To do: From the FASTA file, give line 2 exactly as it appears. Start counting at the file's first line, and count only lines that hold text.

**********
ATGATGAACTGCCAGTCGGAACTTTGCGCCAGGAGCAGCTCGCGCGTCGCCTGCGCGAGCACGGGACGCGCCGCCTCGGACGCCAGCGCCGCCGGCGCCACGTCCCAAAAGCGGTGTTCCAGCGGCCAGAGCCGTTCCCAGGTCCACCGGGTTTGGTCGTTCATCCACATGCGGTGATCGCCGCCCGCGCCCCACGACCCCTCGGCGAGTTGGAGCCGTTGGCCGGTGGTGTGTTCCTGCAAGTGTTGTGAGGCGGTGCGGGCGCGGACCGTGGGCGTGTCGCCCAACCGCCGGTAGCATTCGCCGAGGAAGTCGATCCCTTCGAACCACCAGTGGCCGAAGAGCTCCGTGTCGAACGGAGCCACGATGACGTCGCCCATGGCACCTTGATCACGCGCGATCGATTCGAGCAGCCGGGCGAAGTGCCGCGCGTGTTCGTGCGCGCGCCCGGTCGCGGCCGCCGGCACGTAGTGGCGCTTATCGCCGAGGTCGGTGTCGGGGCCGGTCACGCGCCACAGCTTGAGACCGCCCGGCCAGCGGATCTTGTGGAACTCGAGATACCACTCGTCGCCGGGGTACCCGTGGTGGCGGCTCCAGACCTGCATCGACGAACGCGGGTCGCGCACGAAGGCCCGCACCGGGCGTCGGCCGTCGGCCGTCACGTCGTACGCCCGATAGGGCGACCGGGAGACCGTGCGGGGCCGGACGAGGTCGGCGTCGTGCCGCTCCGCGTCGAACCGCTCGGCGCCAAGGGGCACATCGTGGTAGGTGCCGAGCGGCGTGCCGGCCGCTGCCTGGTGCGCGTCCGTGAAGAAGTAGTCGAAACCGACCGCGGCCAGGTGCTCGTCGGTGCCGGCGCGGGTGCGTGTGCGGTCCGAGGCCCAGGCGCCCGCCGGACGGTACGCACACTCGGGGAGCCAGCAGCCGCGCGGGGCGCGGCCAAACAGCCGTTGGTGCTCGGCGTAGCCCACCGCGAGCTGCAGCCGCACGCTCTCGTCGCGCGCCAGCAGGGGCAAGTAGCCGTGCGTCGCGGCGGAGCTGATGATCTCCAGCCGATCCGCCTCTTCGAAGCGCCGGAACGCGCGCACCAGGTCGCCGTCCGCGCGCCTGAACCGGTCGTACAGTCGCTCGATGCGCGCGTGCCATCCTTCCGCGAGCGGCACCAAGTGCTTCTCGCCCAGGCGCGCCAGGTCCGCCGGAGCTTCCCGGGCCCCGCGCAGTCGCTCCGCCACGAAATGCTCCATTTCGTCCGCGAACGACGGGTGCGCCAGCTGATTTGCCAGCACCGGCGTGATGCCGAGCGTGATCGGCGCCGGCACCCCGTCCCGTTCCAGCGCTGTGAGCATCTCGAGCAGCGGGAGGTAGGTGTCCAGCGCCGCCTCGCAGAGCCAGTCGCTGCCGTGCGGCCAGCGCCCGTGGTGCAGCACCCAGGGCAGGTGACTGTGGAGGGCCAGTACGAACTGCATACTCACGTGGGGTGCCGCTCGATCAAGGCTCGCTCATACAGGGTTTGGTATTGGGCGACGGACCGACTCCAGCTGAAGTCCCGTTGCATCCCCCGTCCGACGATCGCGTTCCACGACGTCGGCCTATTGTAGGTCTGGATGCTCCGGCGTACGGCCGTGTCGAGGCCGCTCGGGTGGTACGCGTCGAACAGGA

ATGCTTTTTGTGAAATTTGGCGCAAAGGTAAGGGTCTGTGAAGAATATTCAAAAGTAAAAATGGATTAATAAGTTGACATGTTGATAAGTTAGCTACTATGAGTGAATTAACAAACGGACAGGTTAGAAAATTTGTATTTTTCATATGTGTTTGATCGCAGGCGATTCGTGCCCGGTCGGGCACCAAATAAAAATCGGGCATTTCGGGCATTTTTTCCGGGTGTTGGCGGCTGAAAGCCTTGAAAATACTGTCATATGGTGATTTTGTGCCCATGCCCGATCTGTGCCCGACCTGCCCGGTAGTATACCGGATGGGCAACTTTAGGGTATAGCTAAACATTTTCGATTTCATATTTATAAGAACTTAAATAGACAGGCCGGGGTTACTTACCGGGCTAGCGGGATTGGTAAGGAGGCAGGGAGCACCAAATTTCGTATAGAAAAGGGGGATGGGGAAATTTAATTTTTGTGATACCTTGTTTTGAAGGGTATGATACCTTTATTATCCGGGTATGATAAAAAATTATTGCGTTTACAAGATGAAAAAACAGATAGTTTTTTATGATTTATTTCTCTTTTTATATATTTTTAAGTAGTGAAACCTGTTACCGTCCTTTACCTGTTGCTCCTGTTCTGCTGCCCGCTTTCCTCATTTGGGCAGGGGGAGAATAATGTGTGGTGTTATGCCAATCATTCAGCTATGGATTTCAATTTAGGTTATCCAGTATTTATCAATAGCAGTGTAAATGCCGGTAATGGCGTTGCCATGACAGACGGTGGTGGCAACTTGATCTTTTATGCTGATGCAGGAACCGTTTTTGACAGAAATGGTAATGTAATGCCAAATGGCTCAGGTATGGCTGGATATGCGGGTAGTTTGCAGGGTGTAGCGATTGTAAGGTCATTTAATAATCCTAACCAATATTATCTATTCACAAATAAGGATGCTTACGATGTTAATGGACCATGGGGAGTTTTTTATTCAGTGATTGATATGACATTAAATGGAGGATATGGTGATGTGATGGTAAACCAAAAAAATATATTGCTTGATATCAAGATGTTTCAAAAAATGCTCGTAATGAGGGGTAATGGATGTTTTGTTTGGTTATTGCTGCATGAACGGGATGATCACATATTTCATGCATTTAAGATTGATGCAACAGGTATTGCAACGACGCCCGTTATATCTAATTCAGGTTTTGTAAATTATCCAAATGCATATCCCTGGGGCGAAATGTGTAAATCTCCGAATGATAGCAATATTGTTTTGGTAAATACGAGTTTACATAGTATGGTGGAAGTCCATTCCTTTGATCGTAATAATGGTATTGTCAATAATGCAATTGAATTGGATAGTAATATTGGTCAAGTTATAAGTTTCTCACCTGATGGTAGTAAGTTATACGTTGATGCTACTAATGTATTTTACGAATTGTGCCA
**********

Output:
ATGCTTTTTGTGAAATTTGGCGCAAAGGTAAGGGTCTGTGAAGAATATTCAAAAGTAAAAATGGATTAATAAGTTGACATGTTGATAAGTTAGCTACTATGAGTGAATTAACAAACGGACAGGTTAGAAAATTTGTATTTTTCATATGTGTTTGATCGCAGGCGATTCGTGCCCGGTCGGGCACCAAATAAAAATCGGGCATTTCGGGCATTTTTTCCGGGTGTTGGCGGCTGAAAGCCTTGAAAATACTGTCATATGGTGATTTTGTGCCCATGCCCGATCTGTGCCCGACCTGCCCGGTAGTATACCGGATGGGCAACTTTAGGGTATAGCTAAACATTTTCGATTTCATATTTATAAGAACTTAAATAGACAGGCCGGGGTTACTTACCGGGCTAGCGGGATTGGTAAGGAGGCAGGGAGCACCAAATTTCGTATAGAAAAGGGGGATGGGGAAATTTAATTTTTGTGATACCTTGTTTTGAAGGGTATGATACCTTTATTATCCGGGTATGATAAAAAATTATTGCGTTTACAAGATGAAAAAACAGATAGTTTTTTATGATTTATTTCTCTTTTTATATATTTTTAAGTAGTGAAACCTGTTACCGTCCTTTACCTGTTGCTCCTGTTCTGCTGCCCGCTTTCCTCATTTGGGCAGGGGGAGAATAATGTGTGGTGTTATGCCAATCATTCAGCTATGGATTTCAATTTAGGTTATCCAGTATTTATCAATAGCAGTGTAAATGCCGGTAATGGCGTTGCCATGACAGACGGTGGTGGCAACTTGATCTTTTATGCTGATGCAGGAACCGTTTTTGACAGAAATGGTAATGTAATGCCAAATGGCTCAGGTATGGCTGGATATGCGGGTAGTTTGCAGGGTGTAGCGATTGTAAGGTCATTTAATAATCCTAACCAATATTATCTATTCACAAATAAGGATGCTTACGATGTTAATGGACCATGGGGAGTTTTTTATTCAGTGATTGATATGACATTAAATGGAGGATATGGTGATGTGATGGTAAACCAAAAAAATATATTGCTTGATATCAAGATGTTTCAAAAAATGCTCGTAATGAGGGGTAATGGATGTTTTGTTTGGTTATTGCTGCATGAACGGGATGATCACATATTTCATGCATTTAAGATTGATGCAACAGGTATTGCAACGACGCCCGTTATATCTAATTCAGGTTTTGTAAATTATCCAAATGCATATCCCTGGGGCGAAATGTGTAAATCTCCGAATGATAGCAATATTGTTTTGGTAAATACGAGTTTACATAGTATGGTGGAAGTCCATTCCTTTGATCGTAATAATGGTATTGTCAATAATGCAATTGAATTGGATAGTAATATTGGTCAAGTTATAAGTTTCTCACCTGATGGTAGTAAGTTATACGTTGATGCTACTAATGTATTTTACGAATTGTGCCA